Analysts estimate that Argentia, Bolivia, and Chile hold 15% of the world’s lithium reserves. Abundance, however, is not the problem: water usage and isolation are. Clean water is scarce high in the Andes, and mining operations use immense volumes in their salt brine ponds to separate the lithium from magnesium and potassium that are also present. Lithium brine ponds now litter the famous Salar de Uyuni salt flats. While TIME magazine may celebrate the wealth potential, and the relative cleanliness of lithium mining throughout these South American countries, consumers should remain vigilant to ensure extractors are not given carte blanch over the region’s resources – besides, who gets a medal for not placing last?

Lithium Mining Operation

For some perspective, the Guangdong province in China used mining to further its economy, much like the three South American nations are doing, feeding the world’s growing appetite for electronics with its vast supply of heavy metals – perfect for batteries and processors. Now, it costs $29/kg to remediate soil in the region. Nor do few publications outside of Canada’s right-wing press celebrate the economic value that the Oil Sands mines deliver to Albertans.

There is also the social impact to consider outside of the environmental damage brought on the world’s growing appetite for electronics and the batteries that keep them charged.

The Democratic Republic of Congo is one of the largest global producers of cobalt, a critical element in Tesla’s cathodes. There are also an estimated 35,000 child laborers working in the Congo’s cobalt mines. At $83,000 per metric tonne, the high commodity prices for this scarce metal are incentivizing the less than stable Congolese government to turn a blind eye to the increasing rate of child enslavement in their country. Meanwhile, citizens in developed nations enjoy faster charging times for their phones and better performance in their EVs, for which they can thank cobalt’s presence. 

That’s how it is: Fossil fuel reliance diminishes as society increasingly coalesces around electronics and sustainable forms of energy. Metals such as lithium and cobalt, play a critical part in the transition’s material infrastructure. However controversial, mining provides the initial access to these vital materials.  Consumers can take heart knowing that battery components, while not non-renewable, are recyclable – unlike the proceeding technology. The rare earth elements can feed a closed-loop supply chain as they enter circulation while robust recycling technologies ensure their place within it.

The importance of battery recycling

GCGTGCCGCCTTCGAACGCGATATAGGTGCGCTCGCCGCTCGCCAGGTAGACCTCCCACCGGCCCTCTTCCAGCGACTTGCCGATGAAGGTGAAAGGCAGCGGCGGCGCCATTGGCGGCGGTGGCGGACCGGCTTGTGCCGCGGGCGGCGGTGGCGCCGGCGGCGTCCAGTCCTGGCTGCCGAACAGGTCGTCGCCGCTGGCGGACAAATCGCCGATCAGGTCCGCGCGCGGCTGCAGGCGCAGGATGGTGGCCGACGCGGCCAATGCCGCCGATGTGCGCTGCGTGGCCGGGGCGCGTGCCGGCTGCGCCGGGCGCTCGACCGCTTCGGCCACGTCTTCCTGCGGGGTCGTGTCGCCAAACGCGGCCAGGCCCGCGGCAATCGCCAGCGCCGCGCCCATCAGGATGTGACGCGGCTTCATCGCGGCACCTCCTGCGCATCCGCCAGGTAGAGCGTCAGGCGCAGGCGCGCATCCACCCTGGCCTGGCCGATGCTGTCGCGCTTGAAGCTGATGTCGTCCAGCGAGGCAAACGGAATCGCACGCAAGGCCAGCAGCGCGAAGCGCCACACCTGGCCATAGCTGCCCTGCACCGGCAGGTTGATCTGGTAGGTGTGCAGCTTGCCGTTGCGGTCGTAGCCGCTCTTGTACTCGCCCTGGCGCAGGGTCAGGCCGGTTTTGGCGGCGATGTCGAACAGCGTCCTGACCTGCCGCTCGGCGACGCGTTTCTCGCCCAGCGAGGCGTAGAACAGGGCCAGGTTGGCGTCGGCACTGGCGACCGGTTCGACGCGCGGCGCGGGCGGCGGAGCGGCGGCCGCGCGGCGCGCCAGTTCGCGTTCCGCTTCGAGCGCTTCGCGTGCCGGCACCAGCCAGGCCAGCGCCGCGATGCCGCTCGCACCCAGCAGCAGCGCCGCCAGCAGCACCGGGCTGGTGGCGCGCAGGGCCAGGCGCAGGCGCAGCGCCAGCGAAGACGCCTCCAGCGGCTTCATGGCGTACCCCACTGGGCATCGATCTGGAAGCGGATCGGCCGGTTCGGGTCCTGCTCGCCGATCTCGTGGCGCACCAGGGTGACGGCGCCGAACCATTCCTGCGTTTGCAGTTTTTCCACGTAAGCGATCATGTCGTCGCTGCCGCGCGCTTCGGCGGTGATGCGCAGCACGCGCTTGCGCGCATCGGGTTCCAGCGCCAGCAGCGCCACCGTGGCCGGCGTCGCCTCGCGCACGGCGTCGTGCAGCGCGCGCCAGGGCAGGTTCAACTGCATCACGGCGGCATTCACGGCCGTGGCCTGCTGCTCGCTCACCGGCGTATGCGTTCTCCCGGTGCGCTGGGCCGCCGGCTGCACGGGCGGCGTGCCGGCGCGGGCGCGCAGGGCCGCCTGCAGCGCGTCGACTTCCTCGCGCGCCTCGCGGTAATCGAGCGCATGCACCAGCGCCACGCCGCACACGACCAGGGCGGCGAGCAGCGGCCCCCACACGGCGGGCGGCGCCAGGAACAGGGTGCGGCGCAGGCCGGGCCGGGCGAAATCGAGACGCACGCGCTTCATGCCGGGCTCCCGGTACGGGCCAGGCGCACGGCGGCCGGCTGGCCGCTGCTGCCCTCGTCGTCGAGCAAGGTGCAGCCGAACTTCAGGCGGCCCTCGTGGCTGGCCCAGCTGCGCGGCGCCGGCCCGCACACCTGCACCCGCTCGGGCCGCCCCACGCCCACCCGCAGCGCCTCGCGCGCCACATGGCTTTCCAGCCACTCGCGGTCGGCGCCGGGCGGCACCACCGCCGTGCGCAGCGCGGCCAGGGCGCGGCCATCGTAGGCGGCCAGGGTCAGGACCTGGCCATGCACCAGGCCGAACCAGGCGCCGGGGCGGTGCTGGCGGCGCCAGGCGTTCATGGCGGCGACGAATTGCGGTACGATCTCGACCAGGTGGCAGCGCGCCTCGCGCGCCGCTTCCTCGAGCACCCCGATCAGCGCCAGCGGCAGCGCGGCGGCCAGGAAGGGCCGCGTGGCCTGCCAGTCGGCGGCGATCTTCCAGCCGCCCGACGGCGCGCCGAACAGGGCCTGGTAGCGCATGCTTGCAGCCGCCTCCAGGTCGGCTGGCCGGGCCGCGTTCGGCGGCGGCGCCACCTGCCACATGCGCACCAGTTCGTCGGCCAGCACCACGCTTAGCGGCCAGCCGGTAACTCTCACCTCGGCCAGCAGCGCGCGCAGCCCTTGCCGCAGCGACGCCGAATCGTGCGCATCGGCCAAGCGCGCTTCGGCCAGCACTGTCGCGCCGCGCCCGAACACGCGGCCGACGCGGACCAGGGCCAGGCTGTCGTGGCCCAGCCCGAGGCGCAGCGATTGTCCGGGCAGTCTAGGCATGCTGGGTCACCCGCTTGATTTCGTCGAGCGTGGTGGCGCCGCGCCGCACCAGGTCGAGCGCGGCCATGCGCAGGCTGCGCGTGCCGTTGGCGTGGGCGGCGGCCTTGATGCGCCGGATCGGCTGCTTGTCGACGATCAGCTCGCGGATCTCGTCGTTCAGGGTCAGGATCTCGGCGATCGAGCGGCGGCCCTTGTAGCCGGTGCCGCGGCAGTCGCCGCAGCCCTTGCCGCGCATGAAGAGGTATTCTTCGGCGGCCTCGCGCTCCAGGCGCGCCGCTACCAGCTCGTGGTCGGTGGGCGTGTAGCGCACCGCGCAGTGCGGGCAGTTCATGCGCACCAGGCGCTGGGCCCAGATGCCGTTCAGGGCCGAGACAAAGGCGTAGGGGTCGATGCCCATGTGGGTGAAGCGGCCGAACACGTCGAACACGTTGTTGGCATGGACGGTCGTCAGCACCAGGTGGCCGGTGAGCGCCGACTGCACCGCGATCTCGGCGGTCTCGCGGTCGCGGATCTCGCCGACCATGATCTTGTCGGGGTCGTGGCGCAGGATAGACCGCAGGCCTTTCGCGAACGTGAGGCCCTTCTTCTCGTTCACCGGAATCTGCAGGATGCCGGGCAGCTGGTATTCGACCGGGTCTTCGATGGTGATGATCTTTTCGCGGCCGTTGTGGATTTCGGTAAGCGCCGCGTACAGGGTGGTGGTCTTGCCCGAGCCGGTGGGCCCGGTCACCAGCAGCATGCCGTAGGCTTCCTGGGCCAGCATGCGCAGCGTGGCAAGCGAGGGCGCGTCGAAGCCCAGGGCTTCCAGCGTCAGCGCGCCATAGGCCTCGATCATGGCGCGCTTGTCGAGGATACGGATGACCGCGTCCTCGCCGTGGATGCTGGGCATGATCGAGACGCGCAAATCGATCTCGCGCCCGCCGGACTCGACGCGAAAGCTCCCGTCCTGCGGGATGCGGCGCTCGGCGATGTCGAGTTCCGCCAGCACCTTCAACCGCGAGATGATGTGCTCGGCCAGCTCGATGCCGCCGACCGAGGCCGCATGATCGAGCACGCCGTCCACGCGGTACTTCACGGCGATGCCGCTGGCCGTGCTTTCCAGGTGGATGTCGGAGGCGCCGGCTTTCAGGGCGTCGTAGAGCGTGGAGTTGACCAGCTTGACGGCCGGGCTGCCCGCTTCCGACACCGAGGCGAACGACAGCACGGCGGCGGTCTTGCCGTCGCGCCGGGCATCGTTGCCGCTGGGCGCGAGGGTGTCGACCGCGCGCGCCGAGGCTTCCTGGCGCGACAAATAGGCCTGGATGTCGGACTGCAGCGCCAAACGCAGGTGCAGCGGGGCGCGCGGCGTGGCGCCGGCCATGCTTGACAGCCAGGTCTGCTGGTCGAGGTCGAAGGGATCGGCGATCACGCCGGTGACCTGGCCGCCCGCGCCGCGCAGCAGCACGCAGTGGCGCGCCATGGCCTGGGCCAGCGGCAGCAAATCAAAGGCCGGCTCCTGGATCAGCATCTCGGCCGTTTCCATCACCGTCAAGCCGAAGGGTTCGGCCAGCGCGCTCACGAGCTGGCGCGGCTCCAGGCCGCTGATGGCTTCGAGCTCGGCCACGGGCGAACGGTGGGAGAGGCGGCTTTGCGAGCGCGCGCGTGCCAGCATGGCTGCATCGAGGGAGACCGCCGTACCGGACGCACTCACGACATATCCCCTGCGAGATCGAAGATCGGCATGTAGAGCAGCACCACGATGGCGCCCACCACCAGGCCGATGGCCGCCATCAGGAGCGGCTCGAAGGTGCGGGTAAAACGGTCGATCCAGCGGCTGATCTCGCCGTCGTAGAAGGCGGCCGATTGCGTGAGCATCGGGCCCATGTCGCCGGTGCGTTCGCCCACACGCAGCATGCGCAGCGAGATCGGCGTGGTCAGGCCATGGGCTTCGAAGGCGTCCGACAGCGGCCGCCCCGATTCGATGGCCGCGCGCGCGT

Tesla ensured that recycling as part of its battery’s supply chain. The company recycles 60% of spent cells from its cars, reuses a further 10%, and landfills the rest due to technical difficulties. They use Kinsbursky Brothers in North America and Umicore in Europe. Both of these recyclers use traditional furnace techniques called pyrometallurgy to process the spent batteries.

Four high-level events place during the pyrometallurgical process; they are:

  1. Preparing the furnace load, including the battery components and coke;
  2. Treating the off-gas, filtering the batteries’ vaporized plastic parts, before discharging to the atmosphere;
  3. Removing slag from the kiln, including aluminum, silicon, and iron;
  4. Completing the smelting process.

The resultant product is a copper, lithium, cobalt, and nickel alloy, representing 40% of the batteries contents, while The treated off-gas and slag account for the remaining 60%. For reference, a Model S has 7,100 battery cells, weighing 540 kg, meaning that the heating-based approach recovers ~220 kg of valuable cathodic materials, representing approximately 80-85% of the original amount, for the industry’s growing closed-loop supply chain. 

Altogether, the pyrometallurgical recycling of lithium-ion batteries reduces GHG emissions by 70% over using new resources, further lowering the environmental impact for the next generation of EVs.

Umicore’s process can handle 7,000 metric tonnes per year, equivalent to 35,000 EV batteries. Right now, the company is focusing on better serving smaller-scale electronics and pivoting their technical model towards less-energy intensive forms of battery recycling. Fully embracing hydrometallurgical techniques, the process extracting metal ions from aqueous solutions and forming salts, is the new frontier in lithium battery recycling. One Canadian company stands out in the emerging technical group: Li-Cycle.

Li-Cycle Corporation

The Mississauga-based Li-Cycle Corporation is piloting its two-step, closed-loop recycling technology in Southern Ontario. First, the “Spoke” mechanically reduces the size of the battery’s components, leading to the “Hub,” which leverages hydrometallurgical technologies to yield high-value salts. In addition to emitting few GHGs and expending little solid waste, the company also treats and reuses its water and acid. Encouragingly, the company achieved a >90% recovery rate for critical metals during their pilot-scale operations.

Li-Cycle Technology™ is a closed loop, processing technology that recycles lithium-ion batteries. The technology recovers 80-100% of all materials found in lithium-ion batteries.

Li-Cycle’s technology minimizes energy usage and operational inputs while outperforming competitor’s return. Going forward, the company will separate the two components business units, better serving regional markets: Multiple Spokes, each processing 5,000 tonnes of used batteries per year, will supply a 15-20,000 tonne Hub. A constellation of Li-Cycle’s units would increase the availability of critical metals from other electronics, such as cell phones, for the rapidly expanding EV market.

Concluding remarks